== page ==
not a record

“Your opinion on the Mercy changes is invalid because you play her too much to have actual game sense. You’re just upset bc you actually have to be more tactical now. I don’t trust the opinions of people who play one character so much.”

You obviously don’t know shit about playing Mercy, my dude. Being a Mercy player is CONSTANTLY about making quick decisions in the heat of battle. It’s about predicting who is in the most danger of dying and acting accordingly. It’s about keeping track of both your team’s and the enemy team’s ultimates and positioning myself accordingly. It’s about power boosting at just the right time. It’s about choosing priority healing/rez targets. It’s the job of the Mercy to be a shot-caller literally because a good Mercy player is keeping tabs on the entire fight all the time.

So no - being a tactician is not a new concept to Mercy players. It’s a requirement. We are tacticians who had half of our Resurrection options snatched from us because dps mains with tunnel vision couldn’t focus on Mercy before trying to kill the rest of the enemy.


New music video for ‘Fuck You And All Your Friends’ is out now!


Imagine for a moment, if you will, a silver flip phone covered in sticky gems and this blaring out through the speaker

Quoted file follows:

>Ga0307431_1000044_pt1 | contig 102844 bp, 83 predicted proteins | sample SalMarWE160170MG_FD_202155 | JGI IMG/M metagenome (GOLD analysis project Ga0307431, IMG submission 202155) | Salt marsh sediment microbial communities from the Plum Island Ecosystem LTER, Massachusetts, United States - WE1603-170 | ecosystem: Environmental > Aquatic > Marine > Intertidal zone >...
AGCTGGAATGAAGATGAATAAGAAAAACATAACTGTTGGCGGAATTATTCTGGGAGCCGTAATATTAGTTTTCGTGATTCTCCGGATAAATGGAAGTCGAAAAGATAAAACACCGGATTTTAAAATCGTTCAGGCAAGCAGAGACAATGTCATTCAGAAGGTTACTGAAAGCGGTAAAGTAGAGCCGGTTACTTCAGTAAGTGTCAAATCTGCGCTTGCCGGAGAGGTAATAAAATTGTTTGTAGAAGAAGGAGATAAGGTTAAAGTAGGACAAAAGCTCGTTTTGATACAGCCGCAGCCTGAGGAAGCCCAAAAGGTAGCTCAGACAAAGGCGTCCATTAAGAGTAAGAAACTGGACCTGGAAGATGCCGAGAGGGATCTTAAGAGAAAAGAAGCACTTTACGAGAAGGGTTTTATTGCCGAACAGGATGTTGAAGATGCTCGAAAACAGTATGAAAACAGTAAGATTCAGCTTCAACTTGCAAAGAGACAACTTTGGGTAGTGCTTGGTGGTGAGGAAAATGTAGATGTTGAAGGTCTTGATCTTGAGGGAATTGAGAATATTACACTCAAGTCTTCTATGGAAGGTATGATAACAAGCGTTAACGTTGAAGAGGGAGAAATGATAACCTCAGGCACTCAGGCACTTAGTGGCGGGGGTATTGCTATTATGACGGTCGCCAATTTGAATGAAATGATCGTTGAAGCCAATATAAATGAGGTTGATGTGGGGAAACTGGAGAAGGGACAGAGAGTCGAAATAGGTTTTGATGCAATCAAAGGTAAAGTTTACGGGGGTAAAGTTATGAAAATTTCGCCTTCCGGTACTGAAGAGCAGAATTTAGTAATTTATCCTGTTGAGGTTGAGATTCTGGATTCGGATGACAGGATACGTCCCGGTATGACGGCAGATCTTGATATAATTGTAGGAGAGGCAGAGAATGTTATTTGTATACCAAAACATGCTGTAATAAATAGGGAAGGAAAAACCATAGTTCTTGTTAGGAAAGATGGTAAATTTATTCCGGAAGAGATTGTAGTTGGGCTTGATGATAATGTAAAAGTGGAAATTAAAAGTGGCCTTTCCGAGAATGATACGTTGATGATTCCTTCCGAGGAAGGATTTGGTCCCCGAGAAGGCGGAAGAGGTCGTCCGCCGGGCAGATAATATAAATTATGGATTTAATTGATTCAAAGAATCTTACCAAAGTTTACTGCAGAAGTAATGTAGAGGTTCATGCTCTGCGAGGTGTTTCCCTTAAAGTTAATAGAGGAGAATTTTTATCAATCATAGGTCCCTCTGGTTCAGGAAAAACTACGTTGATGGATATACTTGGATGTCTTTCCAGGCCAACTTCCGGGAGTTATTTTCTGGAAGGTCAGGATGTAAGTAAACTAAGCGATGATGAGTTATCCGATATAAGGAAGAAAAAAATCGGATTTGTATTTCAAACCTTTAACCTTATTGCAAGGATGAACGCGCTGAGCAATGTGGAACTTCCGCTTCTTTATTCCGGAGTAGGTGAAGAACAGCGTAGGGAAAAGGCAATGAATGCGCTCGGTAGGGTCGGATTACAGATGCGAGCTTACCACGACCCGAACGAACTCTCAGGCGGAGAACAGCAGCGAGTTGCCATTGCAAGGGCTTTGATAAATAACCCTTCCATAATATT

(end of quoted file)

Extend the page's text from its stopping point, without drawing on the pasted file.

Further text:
Margo Price Sings About The Heartache And Beauty Of Small-Town America

Growing up in a small town in the Midwest, singer-songwriter Margo Price often wished she lived somewhere else — a place where the landscape wasn’t so flat, the winters weren’t so cold and the work wasn’t so hard.

“It just felt like there wasn’t much going on,” she says of her hometown of Aledo, Ill. “I always dreamed of a more romantic backdrop.”

Eventually, Price moved to Nashville, Tenn. to pursue music. But as time passed, her feelings towards her hometown changed.

“The more I’m away, I think, the more I appreciate where I came from,” Price says. “Now, when I go back, I see the beauty in it.”

Price writes about her family and small-town roots on her latest album, All American Made. The album is more overtly feminist and political than is typical for country music. Price says her music is an expression of herself: “From the time that I was really young, I was always trying to express what was going on in my life and inside me.”

Photo courtesy of Shore Fire Media, by Lindsey Grace Whiddon